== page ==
October 5, 2015

Positive Handling by the Numbers #5:   Five Steps to Persuasion Positive Handling Training
October 5, 2015

Positive Handling Verbal Deescalation

You may remember in my last post about Positive Handling Number 5, we looked at a stuation whereby a disruptive child was resolutely refusing to leave a classroom?

“You cant’ make me!  I know my rights!  You’re not allowed to touch me!”

How did we get here?   In my previous post, I discussed how a set of values (known as the Five Maxims in Verbal Defense and Influence) can help to establish a Non-Escalatory environment in a classroom and across a whole school.

Where the gateways to poor behaviour are carefully guarded by those skilled in using words to create voluntary compliance, cooperation or (ideally) collaboration, then we should rarely end up with the mexican stand-off described above – with teaching staff considering last-resort physical interventions while the child plays brinkmanship.

Our Positive Handling Verbal Deescalation methodology’s Persuasion Sequence can be an extremely helpful framework for dealing with this kind of situation, especially if one of the possible outcomes is that there will be a physical intervention required to safely resolve it.

Step One:  Make the Request

Remember, we don’t tell people what to do by issuing commands!   With this, you are going to firmly request, using specifically crafted language, that the child collaborate with you, cooperate with you or simply comply with your request for order or for safety.

Step Two:  Tell them WHY

Children who don’t know why you are asking them to do something (especially if it is a discipline-related request, like leaving a classroom) are likely to quickly decide that you are asking them because you don’t like them, or don’t respect them, or otherwise ‘have it in’ for them.  By carefully setting the context of your request – and in our methodology we do this using a three-part formula to make sure we do it properly – you prevent them from going down that particularly negative path.

Step Three:  Give them options

Most professionals I meet are extremely practiced at giving options, however they aren’t always so good at presenting BOTH the negative and the positive options for the child.   Both types of options are important as they act as counter-balancing weights in the decision the person is going to make – to comply and cooperate, or not.   Typically in nice environments, the professionals offer lots of positive options in an array of hopeful choice-giving.   In the tougher environments, the professionals know the code of conduct and behaviour policy inside out and quote chapter and verse in a powerful display of The Rules and Sanctions.   A blend is likely what is called for.
Step Four:  Offer them a 2nd Chance

Most of us, with time and hindsight, would go back and change decisions we made, especially the ones we made in the heat of the moment when we said something we didn’t mean or couldn’t let ourselves compromise when we should have.   This step is a reflection of this understanding and strums a note of fairness in the interaction – it hands the navigation of this interaction over to the subject and indirectly says “Okay you’re driving for a moment – where do you want to take this?”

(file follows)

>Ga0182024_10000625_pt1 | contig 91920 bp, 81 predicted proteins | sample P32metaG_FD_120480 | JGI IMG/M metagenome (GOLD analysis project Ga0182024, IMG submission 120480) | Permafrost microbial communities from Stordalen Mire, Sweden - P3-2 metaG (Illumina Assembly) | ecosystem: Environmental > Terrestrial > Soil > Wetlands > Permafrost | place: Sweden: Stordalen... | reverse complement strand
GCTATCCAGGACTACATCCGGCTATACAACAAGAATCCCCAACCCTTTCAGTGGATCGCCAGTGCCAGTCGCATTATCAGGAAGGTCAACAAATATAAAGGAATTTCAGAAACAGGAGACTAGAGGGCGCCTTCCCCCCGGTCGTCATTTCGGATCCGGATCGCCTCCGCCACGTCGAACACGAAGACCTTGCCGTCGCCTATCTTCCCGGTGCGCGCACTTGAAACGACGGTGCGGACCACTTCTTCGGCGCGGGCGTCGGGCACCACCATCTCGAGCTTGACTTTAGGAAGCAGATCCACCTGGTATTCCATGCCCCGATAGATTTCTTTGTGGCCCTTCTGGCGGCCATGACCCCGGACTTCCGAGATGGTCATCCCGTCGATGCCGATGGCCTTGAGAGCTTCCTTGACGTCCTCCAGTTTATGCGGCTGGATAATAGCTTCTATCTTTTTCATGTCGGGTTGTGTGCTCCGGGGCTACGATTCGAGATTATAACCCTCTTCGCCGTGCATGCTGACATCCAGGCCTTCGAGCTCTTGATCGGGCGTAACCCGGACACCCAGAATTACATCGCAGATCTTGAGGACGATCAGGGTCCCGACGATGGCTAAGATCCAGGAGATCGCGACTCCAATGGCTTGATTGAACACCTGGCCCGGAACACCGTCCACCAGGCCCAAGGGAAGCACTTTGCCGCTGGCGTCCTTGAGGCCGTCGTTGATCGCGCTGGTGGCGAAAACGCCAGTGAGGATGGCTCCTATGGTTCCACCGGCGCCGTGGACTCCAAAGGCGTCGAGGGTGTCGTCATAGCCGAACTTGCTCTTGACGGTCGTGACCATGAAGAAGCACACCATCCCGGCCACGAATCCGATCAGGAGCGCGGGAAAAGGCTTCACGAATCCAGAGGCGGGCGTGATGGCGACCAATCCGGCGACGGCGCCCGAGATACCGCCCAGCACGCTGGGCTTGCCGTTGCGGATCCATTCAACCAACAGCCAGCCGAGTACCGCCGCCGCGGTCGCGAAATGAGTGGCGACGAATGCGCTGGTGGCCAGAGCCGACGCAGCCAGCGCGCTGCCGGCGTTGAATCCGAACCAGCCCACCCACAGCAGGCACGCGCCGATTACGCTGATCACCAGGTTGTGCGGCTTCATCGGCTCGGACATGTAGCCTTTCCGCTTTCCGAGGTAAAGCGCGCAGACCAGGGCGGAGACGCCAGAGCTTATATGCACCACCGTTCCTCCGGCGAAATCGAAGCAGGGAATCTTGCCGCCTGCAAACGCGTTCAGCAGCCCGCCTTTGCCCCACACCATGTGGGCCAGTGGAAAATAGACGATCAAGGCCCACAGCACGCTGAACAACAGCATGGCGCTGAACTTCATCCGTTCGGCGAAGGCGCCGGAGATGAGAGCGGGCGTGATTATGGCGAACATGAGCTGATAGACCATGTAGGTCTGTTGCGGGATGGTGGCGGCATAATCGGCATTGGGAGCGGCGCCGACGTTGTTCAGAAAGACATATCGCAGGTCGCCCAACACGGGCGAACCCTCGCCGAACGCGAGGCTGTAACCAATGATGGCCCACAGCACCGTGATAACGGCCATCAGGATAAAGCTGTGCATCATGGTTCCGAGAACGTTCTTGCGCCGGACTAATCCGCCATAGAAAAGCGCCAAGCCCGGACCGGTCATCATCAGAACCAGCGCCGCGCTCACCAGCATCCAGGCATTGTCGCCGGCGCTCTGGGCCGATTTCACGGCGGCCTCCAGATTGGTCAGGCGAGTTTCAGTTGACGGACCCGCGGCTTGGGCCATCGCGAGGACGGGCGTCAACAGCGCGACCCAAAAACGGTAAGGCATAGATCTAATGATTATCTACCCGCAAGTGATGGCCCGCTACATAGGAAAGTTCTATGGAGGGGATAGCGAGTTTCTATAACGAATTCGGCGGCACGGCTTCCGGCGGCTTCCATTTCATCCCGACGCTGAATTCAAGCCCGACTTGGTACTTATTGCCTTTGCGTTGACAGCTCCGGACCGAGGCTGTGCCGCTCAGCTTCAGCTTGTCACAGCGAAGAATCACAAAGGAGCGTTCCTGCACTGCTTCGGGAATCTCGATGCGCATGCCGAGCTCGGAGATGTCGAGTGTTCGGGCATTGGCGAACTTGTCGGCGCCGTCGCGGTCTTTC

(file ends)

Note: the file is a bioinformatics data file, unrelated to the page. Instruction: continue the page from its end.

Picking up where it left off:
Step Five:  Take Appropriate Action

Up to this point, our Persuasion Sequence should have steered you and the child into some point of compromise or voluntary compliance, where needs were expressed and courses of action decided.   However it may not have worked.   Sometimes, despite our best efforts as contact professionals, we end up in places we would rather not, having to take actions which impact on the child.  You have to call in the ‘heavy guns’ of SLT or you and your colleague have to follow-through with a physical intervention.

The power of this Positive Handling Verbal Deescalation structure is that it allows the Contact Professional (the Teacher or Deputy-Head or LSA for example), if they have reached the final stage, to say:

  1. I had a structured interaction with the child
  2. The structure I followed shows the child respect at each stage
  3. We moved through each stage because the child was driving certain choices
  4. At several points, I checked comprehension and offered options for good outcomes
  5. I only ended up at stage five (“as a last resort”) because all the others failed
  6. By working through the sequence this way, I maintained professional detachment and composure, especially in front of the other children
  7. When the child reviews the incident afterwards, they are likely to feel that the process was fair and reasonable, because of its structure
  8. Next time, when I Tell them WHY and Offer Options, my words may have more impact
  9. I am consistent in how I deal with resistance and non-cooperative behaviour
  10. My interactions are values-based

When I teach this Positive Handling Verbal Deescalation sequence, I offer time-tested and well-conceived language and phraseology from Verbal Defense and Influence which invigorates the sequence with the right tone and quality for achieving its goal:   voluntary collaboration, co-operation or compliance and the maintenance of healthy relationships between teaching staff and the children in their care.

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Ger Safe Caring 7

Gerard O’Dea is a conflict management, personal safety and physical interventions training consultant who teaches Positive Handling Verbal Deescalation strategies on a daily basis.  He is the training director for Dynamis, a specialist in personal safety and violence reduction initiatives and the European Adviser for ‘Verbal Defense and Influence’, a global programme which addresses the spectrum of human conflict.  www.dynamis.training

About the author 

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